This overreaction, it hoped, would tempt the Americans to penetrate further into the Middle East, out of their desert bases and comfort zone.

Initially, the gamble paid off beyond bin Laden’s wildest dreams. The decision to invade Afghanistan harmed al-Qaida greatly but also brought the US into an endless conflict in unfamiliar grounds.

Iraq was much worse, as the invasion greatly compromised US relations with many of its allies in Europe, the Middle East and the wider Muslim world. Taken together, both campaigns sapped American wealth, exhausted resources and increasingly compromised the US willpower.

President Barack Obama’s decision to leave Iraq in 2011 was a leap from the frying pan into the fire, as it bred chaos and ultimately created the problem of Islamic State.

But bin Laden also miscalculated, with disastrous consequences for his organization.

His mistake was strategic. Contrary to Hezbollah in 1983, al-Qaida set a goal that was far too ambitious: to evict the US and the other Western powers from the entire Middle East, including abandoning Israel. With its limited power, al-Qaida could only exhaust the Americans in Iraq and Afghanistan. Such attrition, bad as it was, could not convince the US to make cardinal and humiliating concessions, such as leaving the bases in Saudi Arabia or deserting Israel. Worse, as al-Qaida insisted that evicting the West from the Middle East is merely the first step in a plan of world conquest, total withdrawal from the Middle East was and still is politically impossible. In other words, the terrorist gamble, successful as it was, was a trap for al-Qaida even more than for the US, because it led the terrorist organization into a war of attrition in which it could not win.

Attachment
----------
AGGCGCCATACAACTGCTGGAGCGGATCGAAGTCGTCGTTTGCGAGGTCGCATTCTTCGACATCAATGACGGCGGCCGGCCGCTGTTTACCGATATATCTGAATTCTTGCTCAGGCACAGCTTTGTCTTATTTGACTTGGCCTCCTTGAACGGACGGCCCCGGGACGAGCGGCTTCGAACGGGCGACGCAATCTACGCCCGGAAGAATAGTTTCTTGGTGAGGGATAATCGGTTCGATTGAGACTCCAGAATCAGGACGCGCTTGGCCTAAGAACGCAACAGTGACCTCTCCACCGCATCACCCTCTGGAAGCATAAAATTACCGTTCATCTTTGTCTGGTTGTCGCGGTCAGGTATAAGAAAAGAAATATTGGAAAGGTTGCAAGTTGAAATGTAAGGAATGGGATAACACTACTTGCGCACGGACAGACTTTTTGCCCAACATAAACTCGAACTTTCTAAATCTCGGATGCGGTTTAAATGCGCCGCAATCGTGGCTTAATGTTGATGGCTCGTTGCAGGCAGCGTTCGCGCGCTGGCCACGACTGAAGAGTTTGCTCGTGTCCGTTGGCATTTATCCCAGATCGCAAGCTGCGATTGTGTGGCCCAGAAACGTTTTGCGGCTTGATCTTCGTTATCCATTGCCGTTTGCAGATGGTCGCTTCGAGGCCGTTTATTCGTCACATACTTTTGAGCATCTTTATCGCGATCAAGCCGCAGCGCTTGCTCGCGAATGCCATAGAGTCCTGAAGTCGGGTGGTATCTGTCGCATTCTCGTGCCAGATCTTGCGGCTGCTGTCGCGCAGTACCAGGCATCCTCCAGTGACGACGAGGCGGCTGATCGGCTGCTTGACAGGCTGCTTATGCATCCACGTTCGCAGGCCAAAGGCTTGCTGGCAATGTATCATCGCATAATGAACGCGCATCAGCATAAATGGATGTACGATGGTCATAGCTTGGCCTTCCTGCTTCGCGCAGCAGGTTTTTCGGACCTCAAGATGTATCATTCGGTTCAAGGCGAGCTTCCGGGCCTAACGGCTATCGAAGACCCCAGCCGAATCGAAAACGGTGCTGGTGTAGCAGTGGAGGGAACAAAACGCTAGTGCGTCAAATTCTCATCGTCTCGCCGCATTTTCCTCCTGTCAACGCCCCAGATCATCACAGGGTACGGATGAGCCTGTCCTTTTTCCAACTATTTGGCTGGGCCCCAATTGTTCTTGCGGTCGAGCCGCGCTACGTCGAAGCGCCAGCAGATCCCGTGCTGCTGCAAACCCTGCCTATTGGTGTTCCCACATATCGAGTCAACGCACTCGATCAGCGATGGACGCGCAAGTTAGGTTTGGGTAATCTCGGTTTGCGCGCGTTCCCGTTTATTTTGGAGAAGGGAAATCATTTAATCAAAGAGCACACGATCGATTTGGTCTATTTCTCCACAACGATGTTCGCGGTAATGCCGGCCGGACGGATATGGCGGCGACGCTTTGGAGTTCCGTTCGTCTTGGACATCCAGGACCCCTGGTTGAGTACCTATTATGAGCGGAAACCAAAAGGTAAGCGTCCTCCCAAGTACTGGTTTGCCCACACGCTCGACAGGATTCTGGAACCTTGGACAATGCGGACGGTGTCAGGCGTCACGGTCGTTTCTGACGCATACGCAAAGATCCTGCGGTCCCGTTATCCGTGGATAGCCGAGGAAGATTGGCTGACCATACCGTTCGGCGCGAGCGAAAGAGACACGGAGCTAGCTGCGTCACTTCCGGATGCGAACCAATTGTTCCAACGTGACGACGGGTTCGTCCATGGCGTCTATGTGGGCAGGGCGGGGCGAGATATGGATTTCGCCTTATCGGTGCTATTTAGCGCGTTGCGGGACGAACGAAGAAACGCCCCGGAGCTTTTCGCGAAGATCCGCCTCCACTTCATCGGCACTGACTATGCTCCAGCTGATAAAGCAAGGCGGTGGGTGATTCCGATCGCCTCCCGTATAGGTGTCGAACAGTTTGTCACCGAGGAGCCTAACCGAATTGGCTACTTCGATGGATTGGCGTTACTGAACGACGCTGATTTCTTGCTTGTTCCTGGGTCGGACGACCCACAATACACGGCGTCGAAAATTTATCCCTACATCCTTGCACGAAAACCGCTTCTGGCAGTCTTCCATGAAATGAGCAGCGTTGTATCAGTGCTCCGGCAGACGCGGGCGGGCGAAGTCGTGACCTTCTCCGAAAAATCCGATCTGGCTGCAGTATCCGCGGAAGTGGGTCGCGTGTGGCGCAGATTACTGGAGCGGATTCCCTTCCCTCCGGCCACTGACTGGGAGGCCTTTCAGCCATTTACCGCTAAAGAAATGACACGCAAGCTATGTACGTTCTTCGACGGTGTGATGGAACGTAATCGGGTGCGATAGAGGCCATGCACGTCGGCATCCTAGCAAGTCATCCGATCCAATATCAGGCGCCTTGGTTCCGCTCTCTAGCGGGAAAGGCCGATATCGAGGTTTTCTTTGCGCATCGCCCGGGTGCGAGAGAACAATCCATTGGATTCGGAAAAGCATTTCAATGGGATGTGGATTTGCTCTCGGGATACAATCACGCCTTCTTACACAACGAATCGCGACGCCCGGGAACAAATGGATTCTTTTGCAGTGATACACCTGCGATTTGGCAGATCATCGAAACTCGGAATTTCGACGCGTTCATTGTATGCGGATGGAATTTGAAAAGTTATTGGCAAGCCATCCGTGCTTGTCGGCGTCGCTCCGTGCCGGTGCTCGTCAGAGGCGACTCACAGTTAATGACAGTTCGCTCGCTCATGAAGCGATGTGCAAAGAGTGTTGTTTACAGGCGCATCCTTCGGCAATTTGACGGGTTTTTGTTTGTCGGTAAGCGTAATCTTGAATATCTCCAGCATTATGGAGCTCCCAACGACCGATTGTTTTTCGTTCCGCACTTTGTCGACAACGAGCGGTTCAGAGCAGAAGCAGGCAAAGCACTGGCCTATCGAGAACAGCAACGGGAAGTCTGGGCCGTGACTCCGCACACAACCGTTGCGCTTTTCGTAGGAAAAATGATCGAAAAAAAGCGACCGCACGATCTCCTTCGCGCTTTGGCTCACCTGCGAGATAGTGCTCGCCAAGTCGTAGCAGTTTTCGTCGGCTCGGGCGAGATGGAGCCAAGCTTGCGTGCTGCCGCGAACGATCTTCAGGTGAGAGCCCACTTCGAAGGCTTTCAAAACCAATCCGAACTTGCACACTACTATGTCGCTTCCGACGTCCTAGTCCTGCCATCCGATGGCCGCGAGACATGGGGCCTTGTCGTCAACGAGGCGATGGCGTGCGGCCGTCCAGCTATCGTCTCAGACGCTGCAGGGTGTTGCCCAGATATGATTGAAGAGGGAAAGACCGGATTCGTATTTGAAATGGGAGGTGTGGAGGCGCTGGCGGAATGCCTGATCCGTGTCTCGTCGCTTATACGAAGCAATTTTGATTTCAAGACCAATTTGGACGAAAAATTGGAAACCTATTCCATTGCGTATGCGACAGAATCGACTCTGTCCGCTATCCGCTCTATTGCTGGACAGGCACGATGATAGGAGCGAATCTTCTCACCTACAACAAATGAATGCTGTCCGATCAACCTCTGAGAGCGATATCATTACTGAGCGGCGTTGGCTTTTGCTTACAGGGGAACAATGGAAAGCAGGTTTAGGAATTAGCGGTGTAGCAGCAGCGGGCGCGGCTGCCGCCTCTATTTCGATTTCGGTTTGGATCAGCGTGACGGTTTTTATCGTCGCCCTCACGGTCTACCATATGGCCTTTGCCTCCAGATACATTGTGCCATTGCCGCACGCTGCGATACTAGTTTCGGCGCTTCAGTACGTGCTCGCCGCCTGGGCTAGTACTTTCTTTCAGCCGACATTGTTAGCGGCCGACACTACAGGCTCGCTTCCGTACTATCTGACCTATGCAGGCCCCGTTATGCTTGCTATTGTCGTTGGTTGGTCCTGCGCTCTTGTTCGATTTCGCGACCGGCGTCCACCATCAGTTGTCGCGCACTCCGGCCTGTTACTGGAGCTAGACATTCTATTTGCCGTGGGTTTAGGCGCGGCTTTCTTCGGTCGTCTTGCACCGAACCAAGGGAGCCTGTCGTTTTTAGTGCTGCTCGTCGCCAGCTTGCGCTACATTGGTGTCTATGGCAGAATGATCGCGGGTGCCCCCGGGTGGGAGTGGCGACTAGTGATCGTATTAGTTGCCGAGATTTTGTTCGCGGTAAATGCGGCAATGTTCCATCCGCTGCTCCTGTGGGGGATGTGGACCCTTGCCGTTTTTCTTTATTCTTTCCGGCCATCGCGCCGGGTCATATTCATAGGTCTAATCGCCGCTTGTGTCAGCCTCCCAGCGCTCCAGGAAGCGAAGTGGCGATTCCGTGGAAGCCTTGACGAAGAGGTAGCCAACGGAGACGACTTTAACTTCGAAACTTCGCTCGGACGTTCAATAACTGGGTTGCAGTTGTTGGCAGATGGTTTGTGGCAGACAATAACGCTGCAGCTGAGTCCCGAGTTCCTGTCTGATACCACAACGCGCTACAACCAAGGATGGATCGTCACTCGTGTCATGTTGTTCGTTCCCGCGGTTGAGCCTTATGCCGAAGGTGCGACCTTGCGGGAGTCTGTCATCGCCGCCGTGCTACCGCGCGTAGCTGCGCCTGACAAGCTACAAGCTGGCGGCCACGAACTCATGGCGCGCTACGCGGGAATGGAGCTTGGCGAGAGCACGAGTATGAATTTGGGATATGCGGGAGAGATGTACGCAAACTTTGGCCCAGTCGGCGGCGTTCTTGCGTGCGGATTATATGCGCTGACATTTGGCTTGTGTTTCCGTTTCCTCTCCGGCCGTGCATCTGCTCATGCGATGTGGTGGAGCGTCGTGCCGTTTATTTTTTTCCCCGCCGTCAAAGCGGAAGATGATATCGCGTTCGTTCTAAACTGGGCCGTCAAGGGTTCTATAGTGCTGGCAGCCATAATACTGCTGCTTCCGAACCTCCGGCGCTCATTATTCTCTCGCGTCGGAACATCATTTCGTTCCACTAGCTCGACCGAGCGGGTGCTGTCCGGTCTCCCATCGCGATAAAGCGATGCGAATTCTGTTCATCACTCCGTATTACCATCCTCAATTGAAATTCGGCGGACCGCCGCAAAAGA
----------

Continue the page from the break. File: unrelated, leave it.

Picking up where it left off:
Attrition is a double-edged sword.

Al-Qaida power was finally eroded to such a degree as to make the organization ineffective. With bin Laden’s death by bullets of US Navy Seals, al-Qaida lost its charismatic leader and founder.

Fighting in vast geographical areas, with a system of command and control that was weak from the outset, al-Qaida has finally disintegrated. The advent of Islamic State and its schism with al-Qaida led to an internal jihadi war in Syria.

Hidden somewhere on the Pakistani-Afghan border, bin Laden’s successor, Ayman al-Zawahiri, gradually became irrelevant. The war that he and bin Laden launched with their terrorist gamble finally led to their own undoing.

Even from a larger ideological point of view, it was a failure, as the idea of global jihad did not advance even one inch.

The US was not evicted from the Middle East, and is still involved even in the hot zones of Iraq and Syria.

Nowhere in the Middle East were the jihadists able to form a functioning government.

Even Islamic State, the mightiest jihadi force, was able to conquer territory only in failed states, mostly empty desert, and is in constant decline.

Retrospectively, for all jihadists, the gamble of 9/11 was a total loss.

The writer is a military historian and a senior lecturer in general history and East Asian studies, the Hebrew University of Jerusalem